When digital cameras became available, Canon invested heavily and Kodak did not. Kodak filed for bankruptcy in 2011. "Everybody wants to be Canon; nobody wants to be Kodak," Shapiro said.

How clean meat is made

Clean meat requires a biopsy from an animal. Scientists can then grow the muscle cells and develop them in a lab the same way the cells would grow on a living organism. To grow clean meat requires what companies call "growth media," a mixture of sugars, amino acids, vitamins and minerals. Verstrate compares it to baby food. Clean meat will grow in factories that will resemble a sort of meat brewery. Clean meat will not require the land, water or crops of traditional meat production.

"This is not magic; this is what they're [the cells] made to do," Verstrate said.

Surveys show about a third of the population across the United States and U.K. are willing to try clean meat, but that number could increase if it became more prevalent. Friedrich said the powerful antibiotics in live animals should turn people toward clean meat.

"People are eating meat now despite how it's produced; they're not eating meat because of how it's produced," he said. He believes that when the public can choose between two identical products and one is produced safely and humanely while the other is produced in a slaughterhouse, people will choose the former.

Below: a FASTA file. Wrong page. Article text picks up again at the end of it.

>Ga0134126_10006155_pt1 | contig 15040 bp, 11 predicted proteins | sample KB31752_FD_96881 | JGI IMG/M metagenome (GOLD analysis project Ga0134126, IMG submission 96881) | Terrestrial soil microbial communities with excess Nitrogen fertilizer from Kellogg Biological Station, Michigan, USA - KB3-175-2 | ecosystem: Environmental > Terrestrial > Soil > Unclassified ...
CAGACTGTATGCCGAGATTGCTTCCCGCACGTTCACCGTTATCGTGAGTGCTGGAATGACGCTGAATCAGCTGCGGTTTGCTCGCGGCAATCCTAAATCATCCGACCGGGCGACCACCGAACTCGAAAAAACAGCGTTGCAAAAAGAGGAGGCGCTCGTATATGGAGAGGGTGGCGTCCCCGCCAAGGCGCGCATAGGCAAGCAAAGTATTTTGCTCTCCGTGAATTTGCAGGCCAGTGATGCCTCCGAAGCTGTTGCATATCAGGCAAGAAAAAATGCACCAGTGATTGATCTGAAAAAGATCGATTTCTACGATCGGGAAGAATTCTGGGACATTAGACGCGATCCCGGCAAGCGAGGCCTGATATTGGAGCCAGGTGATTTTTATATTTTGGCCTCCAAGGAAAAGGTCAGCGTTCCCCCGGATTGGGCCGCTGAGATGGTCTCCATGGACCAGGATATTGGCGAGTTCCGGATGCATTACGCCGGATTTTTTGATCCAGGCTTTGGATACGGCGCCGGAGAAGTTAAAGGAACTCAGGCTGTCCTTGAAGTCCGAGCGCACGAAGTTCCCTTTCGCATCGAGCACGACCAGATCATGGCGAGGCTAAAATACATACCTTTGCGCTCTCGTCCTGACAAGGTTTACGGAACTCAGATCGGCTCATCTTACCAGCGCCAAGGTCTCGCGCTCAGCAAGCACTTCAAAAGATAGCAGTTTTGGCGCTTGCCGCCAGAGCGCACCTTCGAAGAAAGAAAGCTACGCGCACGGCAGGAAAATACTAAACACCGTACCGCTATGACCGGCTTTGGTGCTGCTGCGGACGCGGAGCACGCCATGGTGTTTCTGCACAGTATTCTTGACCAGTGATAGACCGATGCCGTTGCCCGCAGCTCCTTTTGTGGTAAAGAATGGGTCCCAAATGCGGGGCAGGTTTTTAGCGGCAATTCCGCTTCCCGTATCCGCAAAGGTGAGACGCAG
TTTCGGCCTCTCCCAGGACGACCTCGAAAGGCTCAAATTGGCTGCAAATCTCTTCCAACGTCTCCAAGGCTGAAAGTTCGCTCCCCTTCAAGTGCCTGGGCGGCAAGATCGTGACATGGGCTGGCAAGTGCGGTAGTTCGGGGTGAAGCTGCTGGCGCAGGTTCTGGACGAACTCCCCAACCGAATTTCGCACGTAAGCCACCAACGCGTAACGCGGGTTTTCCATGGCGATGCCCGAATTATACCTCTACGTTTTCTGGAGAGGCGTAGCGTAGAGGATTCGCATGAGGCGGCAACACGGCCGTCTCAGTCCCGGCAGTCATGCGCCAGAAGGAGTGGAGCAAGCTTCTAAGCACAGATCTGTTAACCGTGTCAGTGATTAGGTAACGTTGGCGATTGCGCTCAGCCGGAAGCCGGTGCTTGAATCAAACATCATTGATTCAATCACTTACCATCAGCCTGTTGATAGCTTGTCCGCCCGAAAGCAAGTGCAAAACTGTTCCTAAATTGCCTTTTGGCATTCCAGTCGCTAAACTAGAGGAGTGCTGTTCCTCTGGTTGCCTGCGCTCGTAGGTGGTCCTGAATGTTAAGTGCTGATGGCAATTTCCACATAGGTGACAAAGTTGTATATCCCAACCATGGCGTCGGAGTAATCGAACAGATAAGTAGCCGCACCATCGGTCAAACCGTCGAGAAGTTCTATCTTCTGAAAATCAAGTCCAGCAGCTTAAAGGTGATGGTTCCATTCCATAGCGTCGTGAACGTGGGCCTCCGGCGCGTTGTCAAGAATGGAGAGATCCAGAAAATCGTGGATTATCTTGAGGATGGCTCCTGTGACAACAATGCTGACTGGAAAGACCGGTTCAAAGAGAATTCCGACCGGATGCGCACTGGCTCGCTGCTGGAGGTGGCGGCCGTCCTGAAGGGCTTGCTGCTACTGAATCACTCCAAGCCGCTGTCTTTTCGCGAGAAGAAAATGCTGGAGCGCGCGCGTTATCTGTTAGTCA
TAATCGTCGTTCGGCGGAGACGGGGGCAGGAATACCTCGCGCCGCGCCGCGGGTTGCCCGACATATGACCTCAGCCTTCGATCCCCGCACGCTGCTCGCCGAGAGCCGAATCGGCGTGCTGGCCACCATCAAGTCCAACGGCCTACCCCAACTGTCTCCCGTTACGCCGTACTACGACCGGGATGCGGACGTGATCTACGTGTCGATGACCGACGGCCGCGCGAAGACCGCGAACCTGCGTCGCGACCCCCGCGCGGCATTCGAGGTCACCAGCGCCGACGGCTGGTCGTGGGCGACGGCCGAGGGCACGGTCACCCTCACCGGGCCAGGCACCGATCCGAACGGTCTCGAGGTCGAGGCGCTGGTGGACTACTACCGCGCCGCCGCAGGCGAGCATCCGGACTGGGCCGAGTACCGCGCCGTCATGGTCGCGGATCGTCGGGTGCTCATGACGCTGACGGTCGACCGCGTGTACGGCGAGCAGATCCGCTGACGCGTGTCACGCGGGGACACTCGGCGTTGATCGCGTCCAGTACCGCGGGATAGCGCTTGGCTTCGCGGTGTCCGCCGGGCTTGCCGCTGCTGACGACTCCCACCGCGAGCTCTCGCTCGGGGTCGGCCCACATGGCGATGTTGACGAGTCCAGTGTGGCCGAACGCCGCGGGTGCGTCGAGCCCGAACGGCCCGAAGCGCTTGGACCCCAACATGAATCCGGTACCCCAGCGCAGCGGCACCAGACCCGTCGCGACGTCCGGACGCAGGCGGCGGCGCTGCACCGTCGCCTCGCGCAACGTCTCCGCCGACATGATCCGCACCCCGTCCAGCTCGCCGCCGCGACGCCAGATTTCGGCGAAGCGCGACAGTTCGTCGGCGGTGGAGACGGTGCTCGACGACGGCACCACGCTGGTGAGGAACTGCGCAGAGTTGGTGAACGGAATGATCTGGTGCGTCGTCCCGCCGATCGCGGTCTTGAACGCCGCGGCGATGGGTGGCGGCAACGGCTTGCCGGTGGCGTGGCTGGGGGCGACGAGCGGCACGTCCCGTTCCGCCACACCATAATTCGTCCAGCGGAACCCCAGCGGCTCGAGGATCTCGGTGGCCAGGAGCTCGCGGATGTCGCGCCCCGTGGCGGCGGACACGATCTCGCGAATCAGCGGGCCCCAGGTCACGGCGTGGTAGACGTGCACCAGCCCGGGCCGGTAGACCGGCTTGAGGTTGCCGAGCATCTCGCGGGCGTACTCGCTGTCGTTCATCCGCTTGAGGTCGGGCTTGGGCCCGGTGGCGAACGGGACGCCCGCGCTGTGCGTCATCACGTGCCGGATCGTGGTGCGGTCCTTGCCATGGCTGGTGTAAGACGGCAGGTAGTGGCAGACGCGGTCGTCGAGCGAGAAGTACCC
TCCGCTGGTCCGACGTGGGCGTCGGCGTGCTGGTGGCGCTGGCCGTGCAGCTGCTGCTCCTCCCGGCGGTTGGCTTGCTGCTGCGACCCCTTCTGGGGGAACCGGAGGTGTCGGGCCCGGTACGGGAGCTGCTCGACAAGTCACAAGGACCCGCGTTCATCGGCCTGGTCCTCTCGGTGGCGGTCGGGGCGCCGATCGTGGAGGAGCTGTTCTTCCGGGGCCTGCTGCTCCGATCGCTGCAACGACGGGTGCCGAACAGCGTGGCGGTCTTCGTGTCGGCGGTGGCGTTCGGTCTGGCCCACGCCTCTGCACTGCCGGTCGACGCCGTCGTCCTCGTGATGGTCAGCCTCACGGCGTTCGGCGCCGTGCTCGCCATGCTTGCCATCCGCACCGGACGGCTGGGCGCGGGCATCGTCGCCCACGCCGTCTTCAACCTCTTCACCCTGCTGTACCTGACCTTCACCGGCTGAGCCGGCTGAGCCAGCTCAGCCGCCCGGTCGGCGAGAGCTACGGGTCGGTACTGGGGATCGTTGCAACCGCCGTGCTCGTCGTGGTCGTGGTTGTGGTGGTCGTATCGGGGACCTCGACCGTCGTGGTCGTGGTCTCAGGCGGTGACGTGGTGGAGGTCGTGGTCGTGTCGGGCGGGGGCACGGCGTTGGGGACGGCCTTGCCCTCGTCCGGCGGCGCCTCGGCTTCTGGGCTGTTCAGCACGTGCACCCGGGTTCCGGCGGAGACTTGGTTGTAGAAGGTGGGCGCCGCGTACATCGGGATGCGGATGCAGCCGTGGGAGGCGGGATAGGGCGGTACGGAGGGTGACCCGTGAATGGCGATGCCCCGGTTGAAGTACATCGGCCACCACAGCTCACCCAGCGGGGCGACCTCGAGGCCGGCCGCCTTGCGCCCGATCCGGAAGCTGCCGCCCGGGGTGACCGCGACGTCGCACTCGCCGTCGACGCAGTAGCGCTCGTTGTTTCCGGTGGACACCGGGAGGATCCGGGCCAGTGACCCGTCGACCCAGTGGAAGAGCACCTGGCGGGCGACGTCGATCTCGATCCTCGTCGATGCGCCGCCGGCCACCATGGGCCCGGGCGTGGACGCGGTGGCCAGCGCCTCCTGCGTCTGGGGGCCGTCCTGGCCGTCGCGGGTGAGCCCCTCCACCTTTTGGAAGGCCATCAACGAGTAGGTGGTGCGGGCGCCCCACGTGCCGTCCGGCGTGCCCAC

Clean-meat advocates and companies believe history is on their side, and it's just a matter of time until people come around. Ice used to come only in frozen blocks taken from lakes; now we produce ice in the comfort of our kitchen. "We call it a freezer," Shapiro said. "We don't think there's anything artificial about it at all."

Others, even among the lab start-ups, are more skeptical. Tetrick thinks meat is trickier than egg-free mayonnaise — JUST's first product — or dairy-free chocolate chips. It's tied to a societal image of toughness. "Meat is too ensconced in our identity," he said. "We're trying to decouple that."

For now, JUST's plan is to start small and win people over with a few products. Even if one of those first products, foie gras, is associated with luxury dining, Tetrick said that early success doesn't equal big success.

"If you make meat that only people who shop at Whole Foods can afford, you've done nothing," Tetrick said.